Julie Brill

Corporate Vice President and Deputy General Counsel, Privacy and Regulatory Affairs

A conversation with Julie Brill is like chatting with a well-informed, straight-talking neighbor who just happens to be a renowned global leader in data security law. She has been named “one of the top minds in online privacy” and a “key player in U.S. and global regulations.” Colleagues extol her “charm, knowledge, and perseverance.”

Julie is an endless fount of forward-thinking ideas to empower those fortunate enough to fall under her representation. While a Commissioner of the U.S. Federal Trade Commission (FTC), Julie was “widely seen as the Commission’s most important voice on Internet privacy and data security issues.” She brings her voice and knowledge to the clients of the Privacy and Cybersecurity Practice, of which she is a partner and co-leader.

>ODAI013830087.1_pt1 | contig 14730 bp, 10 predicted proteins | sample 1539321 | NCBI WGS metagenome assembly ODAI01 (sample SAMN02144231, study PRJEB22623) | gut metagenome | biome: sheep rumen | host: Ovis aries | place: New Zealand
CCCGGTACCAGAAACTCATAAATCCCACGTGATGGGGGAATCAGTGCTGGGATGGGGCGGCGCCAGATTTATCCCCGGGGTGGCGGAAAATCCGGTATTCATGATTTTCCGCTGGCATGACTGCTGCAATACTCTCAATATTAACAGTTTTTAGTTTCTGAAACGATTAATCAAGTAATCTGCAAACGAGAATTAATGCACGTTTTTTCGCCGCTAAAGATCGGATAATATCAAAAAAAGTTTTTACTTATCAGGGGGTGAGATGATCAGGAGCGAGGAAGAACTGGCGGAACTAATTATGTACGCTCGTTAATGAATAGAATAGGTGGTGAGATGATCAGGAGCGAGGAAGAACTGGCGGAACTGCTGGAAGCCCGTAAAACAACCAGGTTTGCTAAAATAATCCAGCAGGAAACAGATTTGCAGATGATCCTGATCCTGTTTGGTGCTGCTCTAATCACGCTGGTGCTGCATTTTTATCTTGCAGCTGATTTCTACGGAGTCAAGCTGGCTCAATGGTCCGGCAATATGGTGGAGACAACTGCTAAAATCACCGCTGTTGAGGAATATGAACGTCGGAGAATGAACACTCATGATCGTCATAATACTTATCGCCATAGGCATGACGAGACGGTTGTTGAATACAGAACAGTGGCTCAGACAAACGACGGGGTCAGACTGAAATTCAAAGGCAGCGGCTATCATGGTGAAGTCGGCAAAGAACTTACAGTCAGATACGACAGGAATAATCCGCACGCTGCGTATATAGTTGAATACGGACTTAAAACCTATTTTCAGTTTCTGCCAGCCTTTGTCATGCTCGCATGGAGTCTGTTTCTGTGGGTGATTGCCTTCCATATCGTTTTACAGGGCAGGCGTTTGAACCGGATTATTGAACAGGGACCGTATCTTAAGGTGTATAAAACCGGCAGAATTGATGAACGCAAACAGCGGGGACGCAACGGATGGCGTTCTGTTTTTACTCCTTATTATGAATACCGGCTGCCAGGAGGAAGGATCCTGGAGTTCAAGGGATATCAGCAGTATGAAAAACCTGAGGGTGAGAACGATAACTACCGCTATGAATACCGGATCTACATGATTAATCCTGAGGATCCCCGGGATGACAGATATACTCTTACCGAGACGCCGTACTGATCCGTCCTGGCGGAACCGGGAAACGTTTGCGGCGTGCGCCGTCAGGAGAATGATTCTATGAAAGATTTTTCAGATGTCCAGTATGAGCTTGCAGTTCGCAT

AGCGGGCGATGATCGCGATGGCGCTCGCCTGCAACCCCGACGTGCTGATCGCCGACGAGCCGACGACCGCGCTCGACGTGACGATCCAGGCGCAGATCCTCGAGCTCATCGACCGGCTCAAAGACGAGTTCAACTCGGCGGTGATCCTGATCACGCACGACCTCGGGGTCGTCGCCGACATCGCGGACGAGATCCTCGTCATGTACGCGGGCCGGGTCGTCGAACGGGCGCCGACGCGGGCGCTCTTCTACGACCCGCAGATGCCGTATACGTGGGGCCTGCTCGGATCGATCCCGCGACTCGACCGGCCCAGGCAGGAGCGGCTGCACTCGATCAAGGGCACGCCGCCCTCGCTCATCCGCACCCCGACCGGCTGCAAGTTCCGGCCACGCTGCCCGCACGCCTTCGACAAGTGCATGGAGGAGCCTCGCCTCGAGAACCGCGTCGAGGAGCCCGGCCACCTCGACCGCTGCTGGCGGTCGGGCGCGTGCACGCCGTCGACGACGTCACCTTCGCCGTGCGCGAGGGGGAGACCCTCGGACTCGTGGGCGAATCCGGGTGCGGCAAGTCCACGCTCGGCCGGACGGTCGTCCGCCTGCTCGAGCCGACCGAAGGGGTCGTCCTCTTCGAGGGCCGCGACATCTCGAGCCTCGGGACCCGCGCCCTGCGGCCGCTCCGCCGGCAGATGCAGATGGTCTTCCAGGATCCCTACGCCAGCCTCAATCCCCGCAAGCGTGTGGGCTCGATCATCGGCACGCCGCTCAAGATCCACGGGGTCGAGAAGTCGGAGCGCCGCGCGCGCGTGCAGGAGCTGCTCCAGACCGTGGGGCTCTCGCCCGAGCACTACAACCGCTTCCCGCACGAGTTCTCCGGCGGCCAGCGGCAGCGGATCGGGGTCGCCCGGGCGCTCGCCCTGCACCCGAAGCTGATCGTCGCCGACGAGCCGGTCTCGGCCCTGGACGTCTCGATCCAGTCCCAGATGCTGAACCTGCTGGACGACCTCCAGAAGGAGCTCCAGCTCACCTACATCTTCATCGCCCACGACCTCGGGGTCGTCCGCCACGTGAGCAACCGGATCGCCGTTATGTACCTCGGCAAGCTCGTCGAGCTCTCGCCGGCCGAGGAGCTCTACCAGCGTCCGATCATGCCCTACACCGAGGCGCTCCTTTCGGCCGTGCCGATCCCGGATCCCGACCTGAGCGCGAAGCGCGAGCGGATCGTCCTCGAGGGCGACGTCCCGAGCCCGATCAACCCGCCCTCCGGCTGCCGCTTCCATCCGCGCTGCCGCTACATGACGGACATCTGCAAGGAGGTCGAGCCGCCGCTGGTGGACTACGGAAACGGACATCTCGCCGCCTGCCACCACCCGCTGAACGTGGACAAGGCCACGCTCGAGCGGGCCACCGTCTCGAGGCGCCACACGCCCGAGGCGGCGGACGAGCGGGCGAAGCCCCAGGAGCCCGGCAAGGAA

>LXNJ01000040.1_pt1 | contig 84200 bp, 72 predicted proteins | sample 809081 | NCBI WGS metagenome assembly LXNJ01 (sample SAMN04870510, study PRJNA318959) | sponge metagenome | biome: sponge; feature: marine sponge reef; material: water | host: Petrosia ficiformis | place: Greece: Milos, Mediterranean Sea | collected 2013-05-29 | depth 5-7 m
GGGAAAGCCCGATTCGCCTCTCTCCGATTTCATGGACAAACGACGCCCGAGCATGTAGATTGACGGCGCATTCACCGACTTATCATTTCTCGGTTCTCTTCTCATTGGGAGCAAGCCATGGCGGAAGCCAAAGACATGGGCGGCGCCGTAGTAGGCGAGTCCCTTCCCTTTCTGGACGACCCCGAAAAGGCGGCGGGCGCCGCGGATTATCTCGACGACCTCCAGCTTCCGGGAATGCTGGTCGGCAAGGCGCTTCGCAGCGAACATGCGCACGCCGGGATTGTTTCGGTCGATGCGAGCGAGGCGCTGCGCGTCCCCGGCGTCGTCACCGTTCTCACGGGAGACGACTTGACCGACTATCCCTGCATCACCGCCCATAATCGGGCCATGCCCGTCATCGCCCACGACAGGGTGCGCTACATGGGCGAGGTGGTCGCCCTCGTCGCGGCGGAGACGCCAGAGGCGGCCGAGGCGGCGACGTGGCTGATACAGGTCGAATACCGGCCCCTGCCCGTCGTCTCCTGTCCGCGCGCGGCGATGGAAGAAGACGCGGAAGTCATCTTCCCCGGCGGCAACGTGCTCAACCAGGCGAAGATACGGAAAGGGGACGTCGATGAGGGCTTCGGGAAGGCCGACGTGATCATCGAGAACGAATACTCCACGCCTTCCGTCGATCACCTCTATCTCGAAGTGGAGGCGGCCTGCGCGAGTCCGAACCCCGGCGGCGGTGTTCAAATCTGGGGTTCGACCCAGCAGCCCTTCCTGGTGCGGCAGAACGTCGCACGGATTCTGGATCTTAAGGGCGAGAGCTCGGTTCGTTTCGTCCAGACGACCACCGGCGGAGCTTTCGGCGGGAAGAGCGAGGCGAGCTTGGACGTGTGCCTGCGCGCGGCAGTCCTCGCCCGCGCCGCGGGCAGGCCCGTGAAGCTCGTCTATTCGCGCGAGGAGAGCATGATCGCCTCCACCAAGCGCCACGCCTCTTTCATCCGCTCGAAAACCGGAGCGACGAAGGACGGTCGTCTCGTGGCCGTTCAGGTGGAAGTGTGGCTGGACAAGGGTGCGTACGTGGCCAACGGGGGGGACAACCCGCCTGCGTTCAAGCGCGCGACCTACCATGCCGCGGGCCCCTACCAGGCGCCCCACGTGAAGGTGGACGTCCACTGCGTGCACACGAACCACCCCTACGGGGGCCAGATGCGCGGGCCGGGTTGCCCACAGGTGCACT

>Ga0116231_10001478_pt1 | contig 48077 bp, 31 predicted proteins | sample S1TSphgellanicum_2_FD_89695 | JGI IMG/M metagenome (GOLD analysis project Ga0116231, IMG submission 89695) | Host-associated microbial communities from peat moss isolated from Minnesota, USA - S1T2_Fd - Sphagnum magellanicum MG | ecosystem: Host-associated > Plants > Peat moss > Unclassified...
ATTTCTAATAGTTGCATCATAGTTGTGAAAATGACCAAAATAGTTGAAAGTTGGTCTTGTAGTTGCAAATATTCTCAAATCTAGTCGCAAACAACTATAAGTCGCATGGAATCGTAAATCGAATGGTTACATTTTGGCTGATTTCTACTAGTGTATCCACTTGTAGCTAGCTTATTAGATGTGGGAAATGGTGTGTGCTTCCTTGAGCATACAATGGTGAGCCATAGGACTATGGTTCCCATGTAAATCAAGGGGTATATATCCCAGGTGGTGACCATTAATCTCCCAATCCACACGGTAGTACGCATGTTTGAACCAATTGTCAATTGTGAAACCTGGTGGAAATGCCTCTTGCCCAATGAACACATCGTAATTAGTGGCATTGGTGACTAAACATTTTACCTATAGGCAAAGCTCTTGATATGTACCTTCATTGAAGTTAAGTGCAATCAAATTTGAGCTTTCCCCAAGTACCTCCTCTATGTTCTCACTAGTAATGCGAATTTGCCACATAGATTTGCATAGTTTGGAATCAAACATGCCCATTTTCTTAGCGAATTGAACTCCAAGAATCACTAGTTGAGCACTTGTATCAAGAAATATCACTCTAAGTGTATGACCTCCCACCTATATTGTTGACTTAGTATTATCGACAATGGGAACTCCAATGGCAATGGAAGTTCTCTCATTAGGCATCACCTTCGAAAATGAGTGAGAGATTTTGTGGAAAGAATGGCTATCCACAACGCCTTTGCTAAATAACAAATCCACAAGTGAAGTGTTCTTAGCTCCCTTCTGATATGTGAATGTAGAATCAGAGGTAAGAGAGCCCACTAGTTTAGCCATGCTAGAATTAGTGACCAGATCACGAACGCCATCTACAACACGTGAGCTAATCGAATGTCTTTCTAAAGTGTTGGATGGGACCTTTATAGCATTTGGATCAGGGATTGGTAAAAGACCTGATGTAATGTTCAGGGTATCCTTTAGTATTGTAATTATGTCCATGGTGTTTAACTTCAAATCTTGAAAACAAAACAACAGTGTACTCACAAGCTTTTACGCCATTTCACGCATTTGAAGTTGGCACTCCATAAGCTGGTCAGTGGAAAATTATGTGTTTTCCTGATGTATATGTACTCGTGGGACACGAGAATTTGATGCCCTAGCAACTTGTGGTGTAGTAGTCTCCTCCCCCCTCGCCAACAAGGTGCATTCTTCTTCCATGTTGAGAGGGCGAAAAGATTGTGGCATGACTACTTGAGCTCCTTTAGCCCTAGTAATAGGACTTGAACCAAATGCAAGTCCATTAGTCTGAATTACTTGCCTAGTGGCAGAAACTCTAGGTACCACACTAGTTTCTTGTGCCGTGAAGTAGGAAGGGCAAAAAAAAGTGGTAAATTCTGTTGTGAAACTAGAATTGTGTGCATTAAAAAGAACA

Julie is plugged in to data, device and systems vulnerability and is focused on emerging data security issues. Her deep understanding of big data helps companies navigate the complex rules around the use of data. Companies benefit from her keen intelligence and reservoir of knowledge about consumer privacy protection, financial fraud prevention, and maintaining competition in the healthcare and high-tech industries.

While at the FTC, she became one of the key U.S. regulators on advertising law, including ad tech, native advertising, and other cutting-edge ad issues. Julie’s role as one of the nation’s top antitrust officials makes her a natural fit to assist in leading our Antitrust practice.

Prior to serving as FTC Commissioner, Julie was the Senior Deputy Attorney General and Chief of Consumer Protection and Antitrust for the North Carolina Department of Justice. For more than 20 years she served as an assistant attorney general for consumer protection and antitrust for the state of Vermont. There she led many multi-state investigations, anchored the states’ Privacy Working Group, and testified before Congress at hearings related to consumer protection and financial data privacy. She taught at Columbia Law School.  She also was an associate at a New York-based law firm.